Speaking of the world’s demand for fossil fuels for clean energy, Louisians called on the people to “accept the transition,” not longing for a long-term economic driver.
With regard to offshore wind power – which is now increasing in areas such as the Northeast and possibly coming to the Gulf of Mexico – we encourage some locals to go ahead.
They include LM Wind Power at the Michoud Assembly Facility in New Orleans, which designs and tests giant knives for wind farms around the world.
And sent half the dozen Louisiana companies involved in the construction of the first beach wind farm in Rhode Island to assist designers, engineers, ship operators and offshore welders. Planting huge buildings in the water shows that it is a transmissible ability.
“We need experienced men, and you will find them there,” Brian Wilson, who manages the Black Island wind farm, told reporter Tristan Baurrick.
It may not be so long as there are similar opportunities closer to home. While wind turbulence in the Gulf was unlikely, industrial developments – including ideas on how to control hurricanes – have now made coastal winds a priority. The National Renewable Energy Laboratory recently reported that winds from the Gulf could generate twice as much energy demand from all five neighboring countries. The first federal lease sale is expected in 2025, and is already attracting interest from big international players.
Baurrick’s story in the recent series “Winds of Change” is a kind of perseverance that requires optimism, ingenuity, and perseverance – and at least to some extent. Oil and gas remain important in Louisiana and the world will need fossil fuels for decades to come, but as efforts to combat climate change accelerate the transition to renewable energy, unemployment is on the rise and will surely continue.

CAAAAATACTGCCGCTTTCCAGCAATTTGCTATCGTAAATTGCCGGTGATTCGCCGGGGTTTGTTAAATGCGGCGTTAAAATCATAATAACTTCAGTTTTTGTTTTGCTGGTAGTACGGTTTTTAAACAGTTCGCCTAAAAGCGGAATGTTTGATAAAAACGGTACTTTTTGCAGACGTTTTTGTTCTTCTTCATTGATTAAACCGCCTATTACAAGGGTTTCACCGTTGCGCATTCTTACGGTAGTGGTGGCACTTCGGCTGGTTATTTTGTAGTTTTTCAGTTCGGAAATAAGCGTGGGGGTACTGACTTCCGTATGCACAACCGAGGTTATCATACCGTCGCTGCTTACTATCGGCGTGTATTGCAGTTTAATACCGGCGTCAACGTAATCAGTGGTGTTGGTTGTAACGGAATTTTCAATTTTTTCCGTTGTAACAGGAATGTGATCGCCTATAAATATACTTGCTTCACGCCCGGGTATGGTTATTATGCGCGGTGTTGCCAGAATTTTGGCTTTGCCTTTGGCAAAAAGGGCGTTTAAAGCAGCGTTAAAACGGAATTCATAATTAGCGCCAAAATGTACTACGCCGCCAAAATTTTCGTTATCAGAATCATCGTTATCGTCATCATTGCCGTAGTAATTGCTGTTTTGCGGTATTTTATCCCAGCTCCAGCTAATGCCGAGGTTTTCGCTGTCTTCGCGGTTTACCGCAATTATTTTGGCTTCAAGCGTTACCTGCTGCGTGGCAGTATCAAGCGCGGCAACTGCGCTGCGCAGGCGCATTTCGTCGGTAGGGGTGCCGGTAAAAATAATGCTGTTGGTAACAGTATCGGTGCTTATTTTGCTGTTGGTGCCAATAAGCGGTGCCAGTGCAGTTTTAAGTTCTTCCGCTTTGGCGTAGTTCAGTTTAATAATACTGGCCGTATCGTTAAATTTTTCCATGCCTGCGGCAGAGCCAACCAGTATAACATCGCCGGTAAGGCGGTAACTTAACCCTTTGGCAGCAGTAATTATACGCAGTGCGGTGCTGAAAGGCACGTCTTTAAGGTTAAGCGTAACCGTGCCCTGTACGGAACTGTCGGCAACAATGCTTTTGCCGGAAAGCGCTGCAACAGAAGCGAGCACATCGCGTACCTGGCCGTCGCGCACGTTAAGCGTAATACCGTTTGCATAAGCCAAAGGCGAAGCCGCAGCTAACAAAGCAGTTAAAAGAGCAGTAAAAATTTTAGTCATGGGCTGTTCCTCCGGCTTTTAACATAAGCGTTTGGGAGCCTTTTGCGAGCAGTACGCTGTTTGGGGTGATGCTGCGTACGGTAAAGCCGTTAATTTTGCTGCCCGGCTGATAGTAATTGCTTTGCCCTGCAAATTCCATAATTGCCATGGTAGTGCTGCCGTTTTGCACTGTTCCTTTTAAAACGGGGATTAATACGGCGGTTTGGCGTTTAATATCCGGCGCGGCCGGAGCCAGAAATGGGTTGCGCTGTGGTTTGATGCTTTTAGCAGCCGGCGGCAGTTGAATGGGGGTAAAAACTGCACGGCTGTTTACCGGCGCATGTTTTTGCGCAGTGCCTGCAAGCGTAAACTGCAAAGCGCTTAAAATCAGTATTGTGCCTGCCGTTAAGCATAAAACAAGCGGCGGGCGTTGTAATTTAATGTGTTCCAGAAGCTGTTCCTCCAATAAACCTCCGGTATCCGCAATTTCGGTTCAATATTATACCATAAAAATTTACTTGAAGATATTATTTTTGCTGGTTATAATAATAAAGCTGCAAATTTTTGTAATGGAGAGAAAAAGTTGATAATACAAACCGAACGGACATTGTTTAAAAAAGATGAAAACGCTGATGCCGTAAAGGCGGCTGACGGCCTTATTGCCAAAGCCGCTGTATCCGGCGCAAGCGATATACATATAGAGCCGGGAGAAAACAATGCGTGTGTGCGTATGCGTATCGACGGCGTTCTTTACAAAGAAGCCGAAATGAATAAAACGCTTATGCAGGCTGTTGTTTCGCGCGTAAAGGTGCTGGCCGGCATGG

Whether the market is driving the behavior of the government or vice versa, the political wind is blowing in one direction.
On the Democratic side, both Biden and Edwards administrations are pushing for zero-zero carbon emissions by 2050.
While the debate over climate change is often divisive, some Louisiana Republicans are looking to wind up the state’s business future.
U.S. Senators Bill Cassidy, Ar-Baton Rouge, and other members of the group have suggested that some of the Gulf Coast’s energy revenues, or Gomez, be used to rehabilitate offshore wind farms. Oil and Gas Royalty. And Joe Orgeron’s family business in Galliano, once a state-owned enterprise, used to load up on oil supplies.
“All of us who have been in oil and gas have to see the transition to wind because the question of ‘when’ or ‘when’ wind will occur is a long time ago,” he said. “Wind development is taking place all over the east coast, and it is only a matter of time before we have turbines running around the bay in our own backyard.”
He said the development of the domestic wind industry was a double victory for the environment and for the economy.
“I want the Gulf and Louisiana to continue to be vital to our country’s energy history and we are doing our part to mitigate the effects of climate change,” he said earlier this year.
We do not see how anyone can argue with this.